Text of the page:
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Good Letters

This post was made possible through the support of a grant from The BioLogos Foundation’s Evolution and Christian Faith program. The opinions expressed are those of the author and do not necessarily reflect the views of BioLogos.

I’m a word-watcher. I like noticing which words are winning the popularity contest in our general culture, then tracing back how (and why) they achieved this winning position.

Take “development.” Folks who were once “fundraisers” are now “development directors.” Formerly “backward” countries are now “developing countries.” The United Nations promotes “sustainable development.” And so on.

“Development” is so popular because it connotes progress—a steady movement toward a worthy goal. But it didn’t begin life this way. Around 1600, “development” entered English via French, meaning “unfold.” Carrying this idea of inner latency, it was adopted by the early nineteenth century European Romantics to articulate their theories of organic growth.

Around mid-century, development’s “unfolding” picked up the idea of “progress”: of unfolding to a higher condition. And so it became a natural term for the newly emerging concepts of evolution.

Etymologically, develop and evolve are nearly identical. But eighteenth century biologists had taken “evolution” as the name for their static view that all forms of life were pre-formed by God at creation. So as pre-Darwinian concepts of progressiveevolution began to emerge, “evolution” had the wrong connotations for them. “Development,” though, with its association of organic growth toward a higher state, was perfect for this vision of a changing, transforming natural universe.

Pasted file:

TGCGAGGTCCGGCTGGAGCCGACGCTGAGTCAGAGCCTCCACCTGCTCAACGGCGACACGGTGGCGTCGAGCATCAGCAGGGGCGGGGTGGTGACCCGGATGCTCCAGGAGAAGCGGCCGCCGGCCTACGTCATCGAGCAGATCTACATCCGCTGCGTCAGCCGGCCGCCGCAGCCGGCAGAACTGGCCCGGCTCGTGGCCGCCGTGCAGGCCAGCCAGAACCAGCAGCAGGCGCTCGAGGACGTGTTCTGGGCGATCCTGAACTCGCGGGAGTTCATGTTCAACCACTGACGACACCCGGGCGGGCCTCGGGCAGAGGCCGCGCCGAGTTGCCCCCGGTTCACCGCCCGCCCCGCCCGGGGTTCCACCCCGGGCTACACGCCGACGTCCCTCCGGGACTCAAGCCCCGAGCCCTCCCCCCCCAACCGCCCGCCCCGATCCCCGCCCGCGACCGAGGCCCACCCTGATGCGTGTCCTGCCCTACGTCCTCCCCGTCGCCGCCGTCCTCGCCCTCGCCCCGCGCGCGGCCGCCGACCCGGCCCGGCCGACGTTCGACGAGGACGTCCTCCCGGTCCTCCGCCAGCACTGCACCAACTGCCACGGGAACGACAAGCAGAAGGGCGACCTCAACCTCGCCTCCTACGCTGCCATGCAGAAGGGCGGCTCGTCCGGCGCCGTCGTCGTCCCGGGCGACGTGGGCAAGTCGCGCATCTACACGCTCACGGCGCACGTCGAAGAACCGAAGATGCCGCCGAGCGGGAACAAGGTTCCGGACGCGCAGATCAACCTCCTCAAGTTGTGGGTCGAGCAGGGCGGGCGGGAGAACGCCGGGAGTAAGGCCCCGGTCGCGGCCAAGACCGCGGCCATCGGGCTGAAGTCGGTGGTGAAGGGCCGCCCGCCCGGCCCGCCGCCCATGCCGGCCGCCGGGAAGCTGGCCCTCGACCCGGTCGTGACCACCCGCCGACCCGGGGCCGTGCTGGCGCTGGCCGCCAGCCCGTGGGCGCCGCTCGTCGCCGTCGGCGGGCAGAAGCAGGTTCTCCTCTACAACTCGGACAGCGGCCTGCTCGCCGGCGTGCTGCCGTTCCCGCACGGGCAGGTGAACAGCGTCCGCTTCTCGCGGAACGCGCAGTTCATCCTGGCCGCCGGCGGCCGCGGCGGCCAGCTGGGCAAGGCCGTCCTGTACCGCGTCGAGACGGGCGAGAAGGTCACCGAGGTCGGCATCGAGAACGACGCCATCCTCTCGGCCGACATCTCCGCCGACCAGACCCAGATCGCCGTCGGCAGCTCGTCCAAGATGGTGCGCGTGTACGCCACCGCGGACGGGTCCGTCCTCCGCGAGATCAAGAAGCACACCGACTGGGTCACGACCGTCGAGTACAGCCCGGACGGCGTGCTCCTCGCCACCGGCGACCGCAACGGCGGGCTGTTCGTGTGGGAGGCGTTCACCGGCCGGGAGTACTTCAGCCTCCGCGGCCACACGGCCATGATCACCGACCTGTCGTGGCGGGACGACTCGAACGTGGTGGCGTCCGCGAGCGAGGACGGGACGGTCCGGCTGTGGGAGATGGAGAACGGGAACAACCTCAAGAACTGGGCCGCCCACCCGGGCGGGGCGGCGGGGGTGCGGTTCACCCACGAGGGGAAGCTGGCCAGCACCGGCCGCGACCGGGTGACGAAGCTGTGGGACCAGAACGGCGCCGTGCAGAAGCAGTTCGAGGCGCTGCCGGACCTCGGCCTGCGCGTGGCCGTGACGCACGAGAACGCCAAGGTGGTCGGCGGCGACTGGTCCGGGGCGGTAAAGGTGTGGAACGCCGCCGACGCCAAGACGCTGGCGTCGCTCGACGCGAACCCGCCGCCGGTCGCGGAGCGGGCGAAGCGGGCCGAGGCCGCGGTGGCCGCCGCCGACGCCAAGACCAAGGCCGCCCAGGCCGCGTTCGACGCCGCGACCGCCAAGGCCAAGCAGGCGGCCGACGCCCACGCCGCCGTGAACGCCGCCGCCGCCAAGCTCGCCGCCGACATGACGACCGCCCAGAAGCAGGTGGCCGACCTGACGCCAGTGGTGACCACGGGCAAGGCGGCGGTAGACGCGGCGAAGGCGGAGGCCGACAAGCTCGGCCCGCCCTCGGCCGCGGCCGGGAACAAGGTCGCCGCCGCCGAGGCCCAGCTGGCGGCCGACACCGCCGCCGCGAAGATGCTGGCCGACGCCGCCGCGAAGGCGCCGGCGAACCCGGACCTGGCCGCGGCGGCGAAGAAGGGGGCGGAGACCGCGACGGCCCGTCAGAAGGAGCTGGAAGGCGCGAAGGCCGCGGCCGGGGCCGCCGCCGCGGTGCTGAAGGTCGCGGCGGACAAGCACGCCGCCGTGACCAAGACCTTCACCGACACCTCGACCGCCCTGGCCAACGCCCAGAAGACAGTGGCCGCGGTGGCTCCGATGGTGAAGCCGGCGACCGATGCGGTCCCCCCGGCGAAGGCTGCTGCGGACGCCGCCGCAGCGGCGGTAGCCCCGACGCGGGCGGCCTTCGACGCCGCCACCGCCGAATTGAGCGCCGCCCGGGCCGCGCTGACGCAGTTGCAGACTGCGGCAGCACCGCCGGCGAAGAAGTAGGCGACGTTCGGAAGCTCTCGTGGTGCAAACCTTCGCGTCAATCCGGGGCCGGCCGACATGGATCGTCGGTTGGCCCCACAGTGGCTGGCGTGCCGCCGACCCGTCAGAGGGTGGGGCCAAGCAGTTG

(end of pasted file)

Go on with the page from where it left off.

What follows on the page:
The British philosopher Herbert Spencer was actually the one to make “evolution” famous. In his First Principles (1862) and Principles of Biology (1866), he announced his bold, all-encompassing “Law of Evolution”: a theory of universal change always “advancing” and “progressing.” (Preformationism had lost its credibility; hence Spencer could give “evolution” a radical new meaning.) Here is Spencer in First Principles:

This law of organic evolution is the law of all evolution. Whether it be in the development of the Earth, in the development of Life upon its surface, in the development of Society, of Government, of Manufactures, of Commerce, of Language, Literature, Science, Art, this same advance from the simple to the complex, through successive differentiations, holds uniformly.